How can you increase your profits? When I ask this, I don’t mean marginally. Back when I was a younger buck and feeling pretty sure about how to design/install PHVAC systems, I attended dozens — if not hundreds — of seminars put on by manufacturers. Unfortunately, far too many were little more than promotion of their products with a smattering of education thrown in to somewhat quench your thirst for knowledge. 

I was overly confident my skillset in hydronics was rock-solid. Back then, there were no computers, smart phones or the internet. Manual-J heat loss/gain calculations were done by hand, and could easily take hours to complete. As a result, we did them only when we weren’t confident of the outcome and, no doubt, oversized boilers were common. 

Fast-forward to the early days of the internet and bulletin boards where mechanical contractors hung out. A good friend of mine, Gary Hayden, who, at the time, was an engineer at Burnham, posed a question: “How would you provide air conditioning for a radiantly heated addition with no attic or crawl space for ductwork?” I replied that in my past experience with slab-on-grade additions (not radiantly heated), we ran the ducts below grade in 6 inch SDR PVC because the earth’s temperature was a pretty perfect match for the cooled air being supplied, therefore ensuring no internal condensation. 

Hayden asked me to meet with him, at which time he revealed this was for his boss’s home. Long story short, we bid and were awarded the job. Following completion, Hayden (strongly) urged me to join the RPA (Radiant Panel Association, which later morphed into the Radiant Professionals Alliance). I figured that would be a waste of time and money and said no — repeatedly. Hayden further urged me to submit the installation for the RPA Showcase juried awards competition. Now, fully intimidated by the prospect of having peers within the hydronics industry scrutinizing my work had me running in the opposite direction! Hayden pretty much had to hit me over the head with a 2x4 until I finally caved, joined the RPA and submitted our project for the System Showcase competition. The RPA convention was to be held in Providence, Rhode Island. As I would find out later, John Siegenthaler (affectionately known as Siggy) was one of the System Showcase judges.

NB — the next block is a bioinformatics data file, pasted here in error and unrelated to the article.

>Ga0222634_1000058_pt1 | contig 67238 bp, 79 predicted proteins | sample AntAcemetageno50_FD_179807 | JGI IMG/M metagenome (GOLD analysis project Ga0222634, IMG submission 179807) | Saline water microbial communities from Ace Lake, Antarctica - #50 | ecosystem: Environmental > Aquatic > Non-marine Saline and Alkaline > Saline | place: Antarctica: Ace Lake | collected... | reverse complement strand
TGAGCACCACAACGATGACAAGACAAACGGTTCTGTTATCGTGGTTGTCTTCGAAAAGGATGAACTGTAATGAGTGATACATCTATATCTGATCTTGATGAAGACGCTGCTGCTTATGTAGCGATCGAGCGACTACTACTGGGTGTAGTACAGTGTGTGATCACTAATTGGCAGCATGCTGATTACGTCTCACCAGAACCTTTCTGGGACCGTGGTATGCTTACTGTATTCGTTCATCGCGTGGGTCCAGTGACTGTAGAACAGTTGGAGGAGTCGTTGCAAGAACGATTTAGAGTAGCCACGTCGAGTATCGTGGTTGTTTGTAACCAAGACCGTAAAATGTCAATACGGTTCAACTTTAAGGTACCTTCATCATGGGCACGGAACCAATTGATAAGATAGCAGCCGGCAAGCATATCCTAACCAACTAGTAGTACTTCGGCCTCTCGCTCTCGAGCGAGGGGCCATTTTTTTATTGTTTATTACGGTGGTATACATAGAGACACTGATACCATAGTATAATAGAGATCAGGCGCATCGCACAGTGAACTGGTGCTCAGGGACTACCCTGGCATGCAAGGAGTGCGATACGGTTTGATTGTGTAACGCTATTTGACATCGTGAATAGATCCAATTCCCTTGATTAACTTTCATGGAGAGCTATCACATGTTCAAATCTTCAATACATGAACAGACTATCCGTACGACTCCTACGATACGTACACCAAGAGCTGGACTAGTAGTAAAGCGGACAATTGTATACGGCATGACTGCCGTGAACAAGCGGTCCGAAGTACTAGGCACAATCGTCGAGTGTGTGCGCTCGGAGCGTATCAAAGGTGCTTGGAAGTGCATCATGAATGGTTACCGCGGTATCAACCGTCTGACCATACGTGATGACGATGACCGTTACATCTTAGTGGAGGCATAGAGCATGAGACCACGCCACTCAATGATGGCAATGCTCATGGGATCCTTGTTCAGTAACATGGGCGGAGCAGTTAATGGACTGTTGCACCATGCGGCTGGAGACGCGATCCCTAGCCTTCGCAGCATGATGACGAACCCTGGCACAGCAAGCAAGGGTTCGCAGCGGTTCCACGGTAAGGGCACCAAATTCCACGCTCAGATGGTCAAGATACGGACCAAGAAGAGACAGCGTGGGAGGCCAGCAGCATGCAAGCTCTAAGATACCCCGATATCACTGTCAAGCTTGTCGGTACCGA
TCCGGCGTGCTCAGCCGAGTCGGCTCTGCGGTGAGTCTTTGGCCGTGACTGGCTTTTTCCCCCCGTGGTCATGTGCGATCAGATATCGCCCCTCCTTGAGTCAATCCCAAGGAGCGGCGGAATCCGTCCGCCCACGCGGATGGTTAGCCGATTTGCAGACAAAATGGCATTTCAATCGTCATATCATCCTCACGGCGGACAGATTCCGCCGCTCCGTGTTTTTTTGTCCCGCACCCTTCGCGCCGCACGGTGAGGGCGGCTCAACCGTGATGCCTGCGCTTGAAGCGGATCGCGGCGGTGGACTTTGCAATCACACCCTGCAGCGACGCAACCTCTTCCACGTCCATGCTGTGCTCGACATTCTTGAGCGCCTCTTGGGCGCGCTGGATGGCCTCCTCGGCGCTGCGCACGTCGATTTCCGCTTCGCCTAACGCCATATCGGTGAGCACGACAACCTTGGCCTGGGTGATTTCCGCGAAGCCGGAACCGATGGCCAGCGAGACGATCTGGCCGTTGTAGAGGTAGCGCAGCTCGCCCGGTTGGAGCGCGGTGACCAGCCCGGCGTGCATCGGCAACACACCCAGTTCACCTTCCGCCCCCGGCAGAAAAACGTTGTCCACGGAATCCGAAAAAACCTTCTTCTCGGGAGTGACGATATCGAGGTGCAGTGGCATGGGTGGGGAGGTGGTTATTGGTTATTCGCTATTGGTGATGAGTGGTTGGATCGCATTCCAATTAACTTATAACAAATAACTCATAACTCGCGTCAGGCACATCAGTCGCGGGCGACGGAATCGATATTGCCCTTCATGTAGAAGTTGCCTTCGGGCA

Lois and I arrived at the RPA convention, and we each had selected various classes to attend: Lois was off to attend one of Ellen Rohr’s classes regarding how to best manage the financials for mechanical contracting firms; and I was headed to a hydronics class taught by Siggy. I was a little late as class had already started, but Siggy noted everyone should have a copy of the book he had provided, which were in a box by the entrance. I noticed the character standing to my left had on some pretty wild-looking cowboy boots with a boldly colorful design. As I reached into the box for one of Siggy’s books, cowboy boots said: “You can’t have one because you’re late!” And that’s how I met Ellen’s husband Bob “Hotrod” Rohr! I headed to the front row because I have always learned more sitting up front.  

Unless you have been living in a cave, you are at least aware of hydronic cooling derived from geothermal heat pumps. What you may not be up to speed on are inverter-driven air-to-water heat pumps whose efficiencies rival those of geothermal systems — without the expense of boreholes or wells. Want to know how to size these air-to-water mini-split heat pumps? It’s inside the book.

The epiphany: You ever have one of those events where you think you know a subject well, only to be brought up short while finding you hardly know anything? That was that moment!